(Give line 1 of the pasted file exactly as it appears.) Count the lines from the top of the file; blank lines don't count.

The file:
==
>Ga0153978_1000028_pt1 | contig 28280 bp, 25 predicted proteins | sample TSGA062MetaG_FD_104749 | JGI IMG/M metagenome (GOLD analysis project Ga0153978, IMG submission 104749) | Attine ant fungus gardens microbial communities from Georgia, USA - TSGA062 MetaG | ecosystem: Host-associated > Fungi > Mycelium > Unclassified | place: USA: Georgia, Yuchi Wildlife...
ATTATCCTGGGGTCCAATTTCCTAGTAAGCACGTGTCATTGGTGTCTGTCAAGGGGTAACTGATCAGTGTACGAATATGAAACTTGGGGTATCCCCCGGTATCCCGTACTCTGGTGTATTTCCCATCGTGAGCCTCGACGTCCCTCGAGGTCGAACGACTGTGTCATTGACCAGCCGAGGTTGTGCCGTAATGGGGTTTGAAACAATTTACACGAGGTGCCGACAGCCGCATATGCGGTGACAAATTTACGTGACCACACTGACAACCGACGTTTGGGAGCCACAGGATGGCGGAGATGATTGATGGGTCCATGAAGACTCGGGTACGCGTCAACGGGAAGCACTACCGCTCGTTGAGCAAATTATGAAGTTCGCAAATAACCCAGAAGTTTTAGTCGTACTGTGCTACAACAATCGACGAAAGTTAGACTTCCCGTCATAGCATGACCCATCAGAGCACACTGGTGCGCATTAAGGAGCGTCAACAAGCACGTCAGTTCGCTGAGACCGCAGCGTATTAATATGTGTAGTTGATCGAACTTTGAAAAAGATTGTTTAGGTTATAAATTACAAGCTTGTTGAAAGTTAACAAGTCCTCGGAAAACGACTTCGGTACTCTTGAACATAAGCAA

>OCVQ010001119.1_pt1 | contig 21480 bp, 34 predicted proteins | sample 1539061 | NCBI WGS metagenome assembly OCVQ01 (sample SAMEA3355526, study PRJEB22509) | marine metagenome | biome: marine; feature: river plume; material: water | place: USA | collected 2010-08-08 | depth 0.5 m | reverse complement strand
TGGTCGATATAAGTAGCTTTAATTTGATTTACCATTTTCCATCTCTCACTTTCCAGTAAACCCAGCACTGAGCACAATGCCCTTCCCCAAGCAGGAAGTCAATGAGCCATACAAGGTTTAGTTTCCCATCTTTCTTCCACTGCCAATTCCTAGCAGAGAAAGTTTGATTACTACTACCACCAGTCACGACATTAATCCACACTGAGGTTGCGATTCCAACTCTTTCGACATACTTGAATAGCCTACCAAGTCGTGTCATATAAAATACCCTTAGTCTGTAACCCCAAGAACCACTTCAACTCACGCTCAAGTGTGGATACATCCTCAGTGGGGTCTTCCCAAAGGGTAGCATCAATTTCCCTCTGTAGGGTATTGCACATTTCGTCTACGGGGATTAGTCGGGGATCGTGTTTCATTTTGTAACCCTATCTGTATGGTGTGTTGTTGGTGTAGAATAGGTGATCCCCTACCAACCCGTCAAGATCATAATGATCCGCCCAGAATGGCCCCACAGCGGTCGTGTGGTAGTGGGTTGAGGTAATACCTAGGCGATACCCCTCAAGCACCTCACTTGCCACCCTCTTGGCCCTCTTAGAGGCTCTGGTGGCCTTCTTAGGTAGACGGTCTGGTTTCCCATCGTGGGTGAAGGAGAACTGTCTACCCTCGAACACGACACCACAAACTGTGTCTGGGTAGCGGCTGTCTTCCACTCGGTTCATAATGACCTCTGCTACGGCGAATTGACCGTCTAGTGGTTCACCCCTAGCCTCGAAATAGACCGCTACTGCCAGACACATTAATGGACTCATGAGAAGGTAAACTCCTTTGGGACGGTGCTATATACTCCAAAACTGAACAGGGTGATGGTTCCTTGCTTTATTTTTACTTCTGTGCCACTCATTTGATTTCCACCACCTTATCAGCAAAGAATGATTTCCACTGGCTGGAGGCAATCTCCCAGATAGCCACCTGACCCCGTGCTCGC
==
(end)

>Ga0153978_1000028_pt1 | contig 28280 bp, 25 predicted proteins | sample TSGA062MetaG_FD_104749 | JGI IMG/M metagenome (GOLD analysis project Ga0153978, IMG submission 104749) | Attine ant fungus gardens microbial communities from Georgia, USA - TSGA062 MetaG | ecosystem: Host-associated > Fungi > Mycelium > Unclassified | place: USA: Georgia, Yuchi Wildlife...